Checklist tree for whole-company processes

Not every process can be expressed with a checklist, but many can. But what if the process is multifaceted and goes through the entire organization? In this case, a tree of checklists can help.

Checklist tree for whole-company processes

Checklists are good for visualizing the organization's processes. Not every process can be expressed as a checklist, but many of them can. There are, however, multi-stage processes, and they might look scary. Where are we going with our checkboxes in a serious business?! However, the checklist has something to show in this case as well. If speaking precisely, not a single checklist, but a group of them.

Let's imagine a fictional organization “A” with the following structure:

Production Accounting Marketing HR

In a functioning organization, hiring usually takes place, and occasionally, someone leaves. Let's imagine that our organization “A” decides to streamline the process of onboarding the newcomers. We are tired of the chaos and the associated problems. The HR department is assigned to develop a checklist. They cope well with the task.

There are fewer errors, but they are still far from being eliminated. Where are the remaining concerns? Each of the departments has its specifics of work, its tools that beginners need to learn. There is hardly any point in trying to create a universal checklist for the entire company. Nevertheless, creating a second level of checklists for beginners makes practical sense. Let's assume that the heads of the respective departments are responsible for creating them. Let's assume that they've coped with their task.

Now the structure of checklists for adapting newcomers completely repeats the organizational structure. There is a general checklist for organization “A”, and there is a specific checklist for a specific department.

If, for example, we have a newbie in accounting, their onboarding will be carried out by applying two consecutive checklists:

  1. The checklist for onboarding to Organization “A”.
  2. The checklist for onboarding to the accounting department.

It appears that everything is apparent. Let's take a closer look at the production process. If we have a complex production, then it probably has stages that are responsible for different steps of the production process.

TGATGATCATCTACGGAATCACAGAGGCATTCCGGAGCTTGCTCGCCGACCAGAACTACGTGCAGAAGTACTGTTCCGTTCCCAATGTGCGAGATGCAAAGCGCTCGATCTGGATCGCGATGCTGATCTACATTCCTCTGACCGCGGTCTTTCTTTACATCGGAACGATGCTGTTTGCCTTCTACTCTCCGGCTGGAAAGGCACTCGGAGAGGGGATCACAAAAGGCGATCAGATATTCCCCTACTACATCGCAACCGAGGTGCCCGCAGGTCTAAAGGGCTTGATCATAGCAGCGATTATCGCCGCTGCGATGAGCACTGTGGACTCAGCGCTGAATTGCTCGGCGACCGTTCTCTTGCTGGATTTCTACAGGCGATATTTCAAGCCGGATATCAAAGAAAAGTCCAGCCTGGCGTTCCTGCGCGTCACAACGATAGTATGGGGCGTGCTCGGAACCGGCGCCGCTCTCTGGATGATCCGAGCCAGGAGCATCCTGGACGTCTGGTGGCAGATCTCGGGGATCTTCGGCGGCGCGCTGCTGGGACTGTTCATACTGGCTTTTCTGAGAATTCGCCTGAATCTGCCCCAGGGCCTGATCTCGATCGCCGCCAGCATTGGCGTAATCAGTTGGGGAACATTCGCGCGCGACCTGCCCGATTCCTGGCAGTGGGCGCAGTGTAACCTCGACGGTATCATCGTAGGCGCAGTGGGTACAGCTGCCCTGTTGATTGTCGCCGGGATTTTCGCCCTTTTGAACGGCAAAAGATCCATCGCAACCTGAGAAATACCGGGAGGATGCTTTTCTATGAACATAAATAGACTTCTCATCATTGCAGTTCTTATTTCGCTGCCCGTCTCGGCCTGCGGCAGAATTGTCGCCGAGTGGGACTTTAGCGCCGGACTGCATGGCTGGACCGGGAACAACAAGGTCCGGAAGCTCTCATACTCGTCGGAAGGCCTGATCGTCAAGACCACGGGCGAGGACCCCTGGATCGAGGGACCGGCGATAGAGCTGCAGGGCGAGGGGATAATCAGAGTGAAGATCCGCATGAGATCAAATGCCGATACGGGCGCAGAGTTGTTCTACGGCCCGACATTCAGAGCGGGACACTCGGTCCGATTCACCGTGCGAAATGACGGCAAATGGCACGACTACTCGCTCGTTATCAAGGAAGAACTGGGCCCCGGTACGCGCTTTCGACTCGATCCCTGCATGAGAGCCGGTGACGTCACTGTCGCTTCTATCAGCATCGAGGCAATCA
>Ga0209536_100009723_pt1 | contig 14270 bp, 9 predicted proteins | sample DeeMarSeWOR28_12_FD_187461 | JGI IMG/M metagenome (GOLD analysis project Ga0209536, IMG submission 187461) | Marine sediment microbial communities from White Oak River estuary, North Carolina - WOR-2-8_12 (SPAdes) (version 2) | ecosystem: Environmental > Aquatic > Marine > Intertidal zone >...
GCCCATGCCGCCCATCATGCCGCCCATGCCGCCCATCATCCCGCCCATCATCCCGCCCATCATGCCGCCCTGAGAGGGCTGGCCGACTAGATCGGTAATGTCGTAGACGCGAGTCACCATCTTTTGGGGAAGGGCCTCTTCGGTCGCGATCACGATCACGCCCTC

├─ Sub-department #1
├─ Sub-department #2
├─ Sub-department #3
└─ Sub-department #4

How do we approach onboarding in sub-departments? Just like before. In other words, a novice's path to production sub-department # 2 will be as follows:

  1. The checklist for onboarding to Organization “A”.
  2. The checklist for onboarding to the production department.
  3. The checklist for onboarding to the sub-department #2.

What should we do if we want to scale production? That is, how to approach the next organizational structure?

├─┬ Line #1
│ ├─ Sub-department #1
│ ├─ Sub-department #2
│ ├─ Sub-department #3
│ └─ Sub-department #4
└─┬ Line #2
  ├─ Sub-department #1
  ├─ Sub-department #2
  ├─ Sub-department #3
  └─ Sub-department #4

You can, of course, we can try to develop four levels of checklists, but do we really want to do this? Do we think that practices in sub-department #4 on the second line are so different from the practices of sub-department #4 on the first line that it is necessary to consolidate their difference? Or are we interested in the constancy of both?

If you want consistency on both the first and second production lines, then the fourth level of checklists is not required.

Why is the checklist tree mentioned in the title? If we combine all possible ways of passing the checklists into one general scheme, we will get something similar to the production structure. Take a look, here CL means “checklist”:

CL of A
├─┬ CL of Production
│ ├─ CL of Sub-department #1
│ ├─ CL of Sub-department #2
│ ├─ CL of Sub-department #3
│ └─ CL of Sub-department #4
├── CL of Accounting
├── CL of Marketing
└── CL of HR

Well, it looks like our tree grows to the right down from a steep cliff, but this also happens in the real world.

Have we gained something more by developing such a fine-grained structure for smoother onboarding of employees in our “A” organization? Yes, we have received a ready-made scheme for developing a similar process for leaving the organization, for the offboarding.  However, it is quite likely that it will no longer unfold from “A” and into the depths, but from the depths and to “A”.